German Anti-Tank Gun Pak-40
with crew

Kit #: 6257 Construction review by Rob Haelterman

The Pak 40 became operational in February 1941 and was produced up until the end of the war. Early versions had stamped dish wheels like the Pak 38 and a Lenkrad (literaly: steering wheel) for easier manoeuvring. Later wheels were of the open type and had 6 or 8 spokes of varying designs. In 1943 the pneumatic brakes of the gun were omitted from the design. Very late guns (called FK40) had a modified gun shield to allow for indirect fire. The standard towing vehicle was the Sd.Kfz.11, or later the RSO, but other vehicles (like an Sd.Kfz.6 or Sd.Kfz.10) were sometimes used [1].

The kit contains two rather big sprues in the (by now familiar) softish, but very gluable plastic. A large chunk of these sprues is taken up by a base and a wargaming flag. While the latter is of little use to the display modeler (except as a source of scrap plastic), I found the base to be very useful as a rig when assembling the model. You also get three figures. They have a very realistic anatomy and lively poses but as they come in multiple parts, there will be rather important seams to that need to be cleaned up and detail to be restored in its vicinity.

While Zvezda gives you the option of building the gun in firing or in transport mode, only the former can be chosen without any form of modification as the handles on the recoil spades need to be folded back and the lower shield (holding the shovel) needs to be folded up for the gun to be towed.

The kit doesn't contain anything related to the brakes (pressure cylinders or brake drums), has the convex eight spoke wheels, late style recuperator housing, and the most common type of muzzle brake. (See Al Magnus' review of the Dragon Pak 40 for more details.) This points to a gun produced in 1943, or later. Logically then, it also comes without a Lenkrad. When it comes to painting, this leaves you with no choice but to have the gun finished in dark yellow, with or without additional green or brown camouflage.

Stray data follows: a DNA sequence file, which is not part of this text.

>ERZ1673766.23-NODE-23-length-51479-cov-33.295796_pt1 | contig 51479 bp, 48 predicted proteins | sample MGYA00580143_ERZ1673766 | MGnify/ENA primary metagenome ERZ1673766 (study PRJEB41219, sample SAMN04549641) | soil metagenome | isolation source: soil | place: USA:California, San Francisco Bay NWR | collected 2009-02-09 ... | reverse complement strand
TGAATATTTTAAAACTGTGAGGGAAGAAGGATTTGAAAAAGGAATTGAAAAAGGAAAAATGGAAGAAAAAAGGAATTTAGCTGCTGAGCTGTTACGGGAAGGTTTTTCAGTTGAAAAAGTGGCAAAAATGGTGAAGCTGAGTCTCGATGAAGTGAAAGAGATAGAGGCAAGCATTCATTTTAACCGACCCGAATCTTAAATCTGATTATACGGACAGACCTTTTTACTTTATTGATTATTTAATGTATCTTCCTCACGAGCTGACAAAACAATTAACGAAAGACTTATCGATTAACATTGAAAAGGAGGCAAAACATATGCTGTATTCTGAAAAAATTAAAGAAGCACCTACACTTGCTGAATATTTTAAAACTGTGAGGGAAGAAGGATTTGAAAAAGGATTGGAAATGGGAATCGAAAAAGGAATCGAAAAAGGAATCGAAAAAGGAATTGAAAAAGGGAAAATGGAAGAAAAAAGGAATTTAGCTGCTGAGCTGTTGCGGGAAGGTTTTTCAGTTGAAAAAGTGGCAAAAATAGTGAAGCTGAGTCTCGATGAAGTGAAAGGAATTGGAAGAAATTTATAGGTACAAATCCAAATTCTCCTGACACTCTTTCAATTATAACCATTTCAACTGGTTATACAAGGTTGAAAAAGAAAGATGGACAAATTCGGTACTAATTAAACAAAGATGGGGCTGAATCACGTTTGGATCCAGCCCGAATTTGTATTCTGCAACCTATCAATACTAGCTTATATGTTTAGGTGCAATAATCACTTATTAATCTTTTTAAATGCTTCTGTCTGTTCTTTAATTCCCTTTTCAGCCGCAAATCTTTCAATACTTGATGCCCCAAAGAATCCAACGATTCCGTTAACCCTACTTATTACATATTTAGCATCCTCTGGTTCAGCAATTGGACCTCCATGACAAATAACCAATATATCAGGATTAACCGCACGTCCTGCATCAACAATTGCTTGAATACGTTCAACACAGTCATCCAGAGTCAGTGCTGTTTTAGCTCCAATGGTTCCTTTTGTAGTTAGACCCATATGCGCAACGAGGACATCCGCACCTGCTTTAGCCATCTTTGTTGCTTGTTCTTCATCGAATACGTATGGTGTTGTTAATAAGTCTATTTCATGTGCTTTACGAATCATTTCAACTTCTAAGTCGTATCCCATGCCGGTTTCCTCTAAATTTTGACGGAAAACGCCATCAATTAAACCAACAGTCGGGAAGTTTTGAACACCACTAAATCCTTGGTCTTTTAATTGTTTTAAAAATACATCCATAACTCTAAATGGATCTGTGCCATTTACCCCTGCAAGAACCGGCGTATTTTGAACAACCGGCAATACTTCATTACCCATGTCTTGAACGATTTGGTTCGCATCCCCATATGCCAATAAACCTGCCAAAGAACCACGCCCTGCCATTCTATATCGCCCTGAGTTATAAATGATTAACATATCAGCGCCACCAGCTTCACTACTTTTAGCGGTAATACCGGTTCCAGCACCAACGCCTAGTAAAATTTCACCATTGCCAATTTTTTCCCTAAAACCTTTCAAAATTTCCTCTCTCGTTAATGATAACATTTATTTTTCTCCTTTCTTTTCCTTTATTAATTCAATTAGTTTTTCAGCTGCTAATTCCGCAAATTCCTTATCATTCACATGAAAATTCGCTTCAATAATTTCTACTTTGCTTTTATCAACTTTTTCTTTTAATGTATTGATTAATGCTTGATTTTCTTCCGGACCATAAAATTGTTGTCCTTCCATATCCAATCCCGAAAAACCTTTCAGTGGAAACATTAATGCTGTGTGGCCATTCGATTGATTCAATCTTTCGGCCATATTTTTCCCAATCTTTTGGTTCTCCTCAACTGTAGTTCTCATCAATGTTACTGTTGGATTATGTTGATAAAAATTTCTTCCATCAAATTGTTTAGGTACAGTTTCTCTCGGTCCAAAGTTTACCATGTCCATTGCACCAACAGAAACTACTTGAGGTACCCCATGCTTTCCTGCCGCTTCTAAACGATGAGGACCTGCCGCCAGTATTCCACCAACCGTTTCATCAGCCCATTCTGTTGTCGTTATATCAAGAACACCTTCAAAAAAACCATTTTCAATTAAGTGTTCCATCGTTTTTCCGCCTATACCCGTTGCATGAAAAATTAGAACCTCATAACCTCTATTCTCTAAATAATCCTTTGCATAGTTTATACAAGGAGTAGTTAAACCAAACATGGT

When it comes to detail, I must say that this kit is way beyond what I would expect from a wargaming kit, but at an extremely attractive price. Not counting the figures, the kit consists of 41 pieces and is quite well detailed, up to the connecting rod between the two trail arms. Even the small brake light is there, although no wiring for it is rendered.
That is not to say there aren't a few omissions. The tyre thread is absent for instance (I scribed mine, resulting in a rather worn and battered look), the small hand holds on the outside of the trails (just in front of recoil spades) are solid (and which I engraved to give some notion of depth) and the double gun shield is given as a single shield. The latter can be scribed in the middle to give the impression of being a double shield.
Another omission is the sliding armor, somewhat scarve-like, around the top of the gun barrel. I added this from plasticard. I duly ignored a similar sliding piece of armor for the gunsight aperture.
The cylindrical container for the demolition charge is not given, but it seems to have been an optional feature on the real gun [1]. It can easily be scratchbuilt if so desired.
The aiming stakes at the side of the trails were also enhanced with some scribing work.

While the construction is straightforward with a tight fit (indeed most parts can be pressed into place without jeopardizing the solidity), the area around the breach is somewhat problematic. The way the kit is engineered, there will be a seam running through the breach that will require some very delicate filling. This area alone was responsible for more than half of the total assembly time.